‘Spare a thought, toast munchers’
Sam Fisher, The Chameleon
Salt Publishing, 192pp, £9.99, ISBN 9781784631246
reviewed by Venetia Welby
This book of all books, named John (after a murderer whose skin it tried to bind itself with, obviously) is 800 years old and has seen some things in its time, not least being buried ‘alive’ with the odious Nathan Mayer Rothschild – as Adam Smith’s The Wealth of Nations – and as a textbook on visible speech with a pre-telephonic Alexander Graham Bell. The story the Book wishes to tell, however, is that of its longest reader, Roger, a former British spy. Roger, now languishing on the borders of death is forgetful of his own stories, such as how he met his wife Margery. This is painful for the Book, who has seen Roger’s life in all its intimate moments unfold over the last 50 years. The Book wishes to set Roger’s affairs in order, to immortalise his life, love and family, spinning the truth of his story around a seminal event: an assassination at the height of the Cold War at the American Exhibition in Moscow.
The Chameleon is also, however, the self-confessed tale of the Book’s own extraordinary life; its growing self-awareness and attempts to pin its own voice down. The Book is as erudite and, well, bookish as you might expect, rifling through texts such as Virginia Woolf’s Orlando (another chameleon) and Alexander Pope’s An Essay on Man to try to understand itself and its relation to humanity. A retelling of a short story by Jorge Luis Borges, ‘The Library of Babel,’ exposes the Book’s darkest fear, of a world in which everything has already been written. This raises interesting questions about identity, causing the Book to plead: ‘If I knocked down the sea walls that protect my island soul would the scraps of selfhood that I have spent centuries stitching come undone?’
The Book wears its learning deceptively lightly, and its compelling voice drives the pace. The Book’s wit and humour, particularly in regard to the physical upkeep of its bindings, is charming. ‘Spare a thought, toast munchers. Have some compassion,’ the Book implores after a moving depiction of crumbs in its gatherings, ‘like a stone in your shoe, one wet with saliva.’ Likewise it dreads the reader that licks their finger to turn a page, or the dangers and indignities of being taken to the beach, ‘home to a whole host of corrosive hazards.’ As a narrator, the Book convinces: it is as wryly amusing as it is cerebral, able to make acute and sometimes devastating observations about humans from its unique position. Its confidential tone is peppered with acerbic digs at such atrocities as exclamation marks, autobiographies and the ham-fisted bonking scenes of romantic novels.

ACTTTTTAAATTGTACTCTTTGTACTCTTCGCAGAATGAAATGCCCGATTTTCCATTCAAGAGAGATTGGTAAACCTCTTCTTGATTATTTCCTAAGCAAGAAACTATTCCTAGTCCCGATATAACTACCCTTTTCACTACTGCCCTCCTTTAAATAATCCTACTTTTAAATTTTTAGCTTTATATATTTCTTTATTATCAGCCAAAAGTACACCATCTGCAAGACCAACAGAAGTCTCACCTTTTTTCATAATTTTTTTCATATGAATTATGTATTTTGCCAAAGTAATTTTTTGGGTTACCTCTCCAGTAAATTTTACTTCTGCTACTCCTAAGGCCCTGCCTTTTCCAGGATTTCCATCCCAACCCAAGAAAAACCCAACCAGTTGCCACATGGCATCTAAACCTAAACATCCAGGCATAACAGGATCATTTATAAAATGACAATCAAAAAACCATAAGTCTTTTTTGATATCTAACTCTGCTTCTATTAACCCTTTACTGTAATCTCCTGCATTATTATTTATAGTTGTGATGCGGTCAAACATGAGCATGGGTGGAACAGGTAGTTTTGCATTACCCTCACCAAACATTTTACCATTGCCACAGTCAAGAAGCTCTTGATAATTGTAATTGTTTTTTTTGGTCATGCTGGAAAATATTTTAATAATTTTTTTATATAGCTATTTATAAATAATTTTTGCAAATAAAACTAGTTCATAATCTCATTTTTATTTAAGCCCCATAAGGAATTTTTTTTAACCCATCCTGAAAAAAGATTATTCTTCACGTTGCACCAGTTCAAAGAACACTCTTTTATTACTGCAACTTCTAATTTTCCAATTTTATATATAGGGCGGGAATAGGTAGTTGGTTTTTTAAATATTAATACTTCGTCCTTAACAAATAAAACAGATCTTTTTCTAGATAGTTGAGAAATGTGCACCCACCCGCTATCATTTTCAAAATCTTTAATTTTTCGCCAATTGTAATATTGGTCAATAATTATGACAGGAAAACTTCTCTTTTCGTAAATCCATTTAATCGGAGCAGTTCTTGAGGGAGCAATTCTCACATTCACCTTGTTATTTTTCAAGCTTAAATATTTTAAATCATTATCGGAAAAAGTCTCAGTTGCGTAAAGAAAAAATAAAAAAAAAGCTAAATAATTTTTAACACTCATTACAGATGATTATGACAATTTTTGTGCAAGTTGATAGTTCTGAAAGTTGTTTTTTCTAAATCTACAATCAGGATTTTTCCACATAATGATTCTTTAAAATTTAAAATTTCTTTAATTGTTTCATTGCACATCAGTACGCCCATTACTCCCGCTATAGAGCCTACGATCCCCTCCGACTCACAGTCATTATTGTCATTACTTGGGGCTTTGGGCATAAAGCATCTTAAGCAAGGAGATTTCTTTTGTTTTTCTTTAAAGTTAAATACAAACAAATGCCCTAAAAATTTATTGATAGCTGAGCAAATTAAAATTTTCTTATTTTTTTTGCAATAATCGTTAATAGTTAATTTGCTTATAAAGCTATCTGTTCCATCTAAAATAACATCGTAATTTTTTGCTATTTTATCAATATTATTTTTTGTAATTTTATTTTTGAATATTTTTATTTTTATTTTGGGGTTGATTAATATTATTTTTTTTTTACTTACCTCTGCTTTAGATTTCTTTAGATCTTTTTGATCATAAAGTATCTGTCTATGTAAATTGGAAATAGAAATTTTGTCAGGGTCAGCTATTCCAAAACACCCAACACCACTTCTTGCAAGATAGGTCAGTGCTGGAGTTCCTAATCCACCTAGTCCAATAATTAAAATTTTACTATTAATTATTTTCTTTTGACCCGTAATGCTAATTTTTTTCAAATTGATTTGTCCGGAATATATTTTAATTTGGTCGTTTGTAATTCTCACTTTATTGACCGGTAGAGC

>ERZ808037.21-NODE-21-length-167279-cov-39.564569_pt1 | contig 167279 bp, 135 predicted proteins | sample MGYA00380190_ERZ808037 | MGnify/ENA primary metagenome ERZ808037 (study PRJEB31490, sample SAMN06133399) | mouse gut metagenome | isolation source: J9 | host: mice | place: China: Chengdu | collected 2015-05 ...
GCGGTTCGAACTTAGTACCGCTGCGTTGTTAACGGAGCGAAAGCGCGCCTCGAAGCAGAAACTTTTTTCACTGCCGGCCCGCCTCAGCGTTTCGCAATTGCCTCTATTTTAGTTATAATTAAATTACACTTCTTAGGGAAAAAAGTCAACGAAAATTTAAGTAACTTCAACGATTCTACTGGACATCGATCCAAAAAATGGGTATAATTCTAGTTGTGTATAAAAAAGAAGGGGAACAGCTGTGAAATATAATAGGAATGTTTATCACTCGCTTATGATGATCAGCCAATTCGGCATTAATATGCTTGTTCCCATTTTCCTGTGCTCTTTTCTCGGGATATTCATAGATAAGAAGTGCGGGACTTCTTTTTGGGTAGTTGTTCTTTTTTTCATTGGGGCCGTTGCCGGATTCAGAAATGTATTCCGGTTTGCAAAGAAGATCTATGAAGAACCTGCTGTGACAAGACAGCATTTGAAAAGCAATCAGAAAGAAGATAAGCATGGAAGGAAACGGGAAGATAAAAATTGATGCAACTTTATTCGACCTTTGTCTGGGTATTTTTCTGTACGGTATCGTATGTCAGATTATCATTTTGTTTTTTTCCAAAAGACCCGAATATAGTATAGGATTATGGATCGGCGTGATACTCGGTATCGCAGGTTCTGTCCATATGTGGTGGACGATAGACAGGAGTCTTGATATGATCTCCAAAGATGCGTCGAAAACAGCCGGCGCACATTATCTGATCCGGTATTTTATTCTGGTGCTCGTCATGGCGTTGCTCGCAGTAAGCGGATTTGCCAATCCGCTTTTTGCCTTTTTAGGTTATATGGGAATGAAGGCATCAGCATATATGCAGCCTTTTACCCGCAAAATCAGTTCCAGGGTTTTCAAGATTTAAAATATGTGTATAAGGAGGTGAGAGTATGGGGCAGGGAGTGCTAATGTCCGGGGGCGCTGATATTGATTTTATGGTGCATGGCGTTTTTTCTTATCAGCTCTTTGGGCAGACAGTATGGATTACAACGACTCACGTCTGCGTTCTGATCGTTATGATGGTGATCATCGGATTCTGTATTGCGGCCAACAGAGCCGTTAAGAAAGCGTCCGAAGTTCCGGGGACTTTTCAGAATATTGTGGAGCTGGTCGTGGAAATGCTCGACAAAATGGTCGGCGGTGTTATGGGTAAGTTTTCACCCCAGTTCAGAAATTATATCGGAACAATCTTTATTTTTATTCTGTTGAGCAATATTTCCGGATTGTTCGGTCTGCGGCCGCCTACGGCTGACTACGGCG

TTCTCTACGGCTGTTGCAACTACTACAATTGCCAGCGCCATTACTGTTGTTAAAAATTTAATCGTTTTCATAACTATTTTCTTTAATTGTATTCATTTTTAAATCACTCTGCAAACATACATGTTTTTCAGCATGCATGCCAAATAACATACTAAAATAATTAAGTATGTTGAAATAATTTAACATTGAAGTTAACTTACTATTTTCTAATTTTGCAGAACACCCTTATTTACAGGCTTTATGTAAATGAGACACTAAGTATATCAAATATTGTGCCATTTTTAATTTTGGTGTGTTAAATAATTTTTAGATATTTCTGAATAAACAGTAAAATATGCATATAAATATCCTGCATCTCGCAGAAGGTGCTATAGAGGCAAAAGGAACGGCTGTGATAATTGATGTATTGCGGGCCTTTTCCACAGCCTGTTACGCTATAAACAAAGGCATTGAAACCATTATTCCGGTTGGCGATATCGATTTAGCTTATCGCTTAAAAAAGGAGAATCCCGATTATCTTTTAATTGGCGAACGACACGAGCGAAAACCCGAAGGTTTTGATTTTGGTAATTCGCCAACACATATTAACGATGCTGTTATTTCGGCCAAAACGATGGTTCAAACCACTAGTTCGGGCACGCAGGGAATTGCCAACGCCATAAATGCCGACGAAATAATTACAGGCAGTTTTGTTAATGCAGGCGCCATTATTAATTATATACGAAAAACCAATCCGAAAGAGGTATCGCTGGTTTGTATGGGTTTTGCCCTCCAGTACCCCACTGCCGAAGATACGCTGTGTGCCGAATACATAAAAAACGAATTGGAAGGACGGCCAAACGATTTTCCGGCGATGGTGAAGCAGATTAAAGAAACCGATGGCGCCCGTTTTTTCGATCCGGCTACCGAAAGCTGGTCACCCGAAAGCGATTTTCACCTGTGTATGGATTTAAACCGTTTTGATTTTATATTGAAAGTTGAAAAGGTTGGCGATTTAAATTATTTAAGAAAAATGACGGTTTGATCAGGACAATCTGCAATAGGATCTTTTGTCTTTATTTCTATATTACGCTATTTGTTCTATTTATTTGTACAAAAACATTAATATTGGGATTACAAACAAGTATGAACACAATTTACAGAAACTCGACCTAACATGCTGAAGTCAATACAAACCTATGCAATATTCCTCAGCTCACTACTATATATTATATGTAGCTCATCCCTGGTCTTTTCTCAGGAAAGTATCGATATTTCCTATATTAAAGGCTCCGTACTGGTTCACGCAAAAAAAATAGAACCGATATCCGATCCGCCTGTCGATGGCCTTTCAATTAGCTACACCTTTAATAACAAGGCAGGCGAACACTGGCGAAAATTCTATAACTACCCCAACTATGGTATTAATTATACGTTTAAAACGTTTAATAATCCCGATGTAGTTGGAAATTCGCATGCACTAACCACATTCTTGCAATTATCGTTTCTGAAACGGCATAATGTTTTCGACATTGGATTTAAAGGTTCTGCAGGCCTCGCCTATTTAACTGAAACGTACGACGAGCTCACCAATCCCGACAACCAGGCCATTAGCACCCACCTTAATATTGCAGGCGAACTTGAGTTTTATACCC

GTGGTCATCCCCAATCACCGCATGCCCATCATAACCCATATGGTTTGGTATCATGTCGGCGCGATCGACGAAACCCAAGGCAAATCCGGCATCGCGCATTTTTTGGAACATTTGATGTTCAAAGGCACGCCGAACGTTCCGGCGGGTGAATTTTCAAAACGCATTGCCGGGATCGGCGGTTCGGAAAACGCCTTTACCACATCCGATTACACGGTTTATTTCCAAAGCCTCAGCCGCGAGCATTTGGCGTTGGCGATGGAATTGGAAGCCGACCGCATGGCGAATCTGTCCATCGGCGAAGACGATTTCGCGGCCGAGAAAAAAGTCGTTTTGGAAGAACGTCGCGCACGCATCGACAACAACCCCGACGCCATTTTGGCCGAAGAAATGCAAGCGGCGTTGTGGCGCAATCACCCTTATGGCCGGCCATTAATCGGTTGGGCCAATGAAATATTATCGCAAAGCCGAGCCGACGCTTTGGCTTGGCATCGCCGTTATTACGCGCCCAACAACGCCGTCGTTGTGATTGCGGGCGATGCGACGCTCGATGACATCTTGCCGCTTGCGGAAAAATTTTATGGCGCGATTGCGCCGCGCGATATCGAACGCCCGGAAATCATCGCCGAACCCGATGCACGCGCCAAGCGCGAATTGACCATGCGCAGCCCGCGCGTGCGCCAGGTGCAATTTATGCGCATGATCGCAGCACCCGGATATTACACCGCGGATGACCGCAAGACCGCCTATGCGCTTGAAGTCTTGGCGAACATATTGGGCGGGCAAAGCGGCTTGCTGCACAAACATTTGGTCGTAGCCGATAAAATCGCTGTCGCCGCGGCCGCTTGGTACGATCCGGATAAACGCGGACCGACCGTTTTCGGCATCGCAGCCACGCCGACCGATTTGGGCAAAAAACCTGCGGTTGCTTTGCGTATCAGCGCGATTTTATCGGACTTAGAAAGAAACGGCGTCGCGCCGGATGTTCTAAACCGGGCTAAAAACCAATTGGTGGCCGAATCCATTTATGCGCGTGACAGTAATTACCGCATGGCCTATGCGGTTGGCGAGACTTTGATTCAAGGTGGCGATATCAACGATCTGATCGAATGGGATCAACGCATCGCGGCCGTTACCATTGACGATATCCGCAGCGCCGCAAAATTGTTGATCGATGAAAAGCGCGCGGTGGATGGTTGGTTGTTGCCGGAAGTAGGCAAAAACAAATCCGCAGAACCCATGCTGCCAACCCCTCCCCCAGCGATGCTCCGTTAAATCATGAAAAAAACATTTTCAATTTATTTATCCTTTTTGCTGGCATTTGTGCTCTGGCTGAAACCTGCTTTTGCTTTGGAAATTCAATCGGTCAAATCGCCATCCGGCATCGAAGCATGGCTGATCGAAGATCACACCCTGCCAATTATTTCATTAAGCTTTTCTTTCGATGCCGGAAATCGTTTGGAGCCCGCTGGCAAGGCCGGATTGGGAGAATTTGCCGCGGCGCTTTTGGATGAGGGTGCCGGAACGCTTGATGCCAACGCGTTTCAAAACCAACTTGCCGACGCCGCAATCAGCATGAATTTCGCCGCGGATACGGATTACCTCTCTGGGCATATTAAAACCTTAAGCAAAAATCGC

Fisher’s exploration of the physicality of books is elegantly playful; he considers various non-literary uses for books, such as their essentiality as ciphers in the Cold War. It is in the Book’s own bodily yearnings that I found the story strongest. The Book is surprised, one day, to find Roger having sex on top of it: ‘it made me feel connected; it made me feel like I had never been more alone.’ Later it experiences an ‘agonised ecstasy of opposed desires (do it! don’t do it!)’ as it is annotated by Margery and succumbs to the erotic dance of her pencil in its margins. Most poignant of all is the Book’s tragic affair with a similar, though much younger, shapeshifting book, the first like itself the Book has encountered. When it realises it is not alone, the Book says, ‘I wanted to feel the electricity of contact. I wanted the life-affirming proof of touch.’ Here Fisher draws on ‘Astrophil and Stella’ by Sir Philip Sidney to imagine physical love between two transmuting texts, and it is transcendent.
Writing a book as the Book is no small feat. One would expect it to be formally inventive, rich with the works of others yet boundlessly original – replete with unusual vocabulary and recourse to every image ever written. It is a credit to the author and to Salt Publishing that The Chameleon carries it off with aplomb.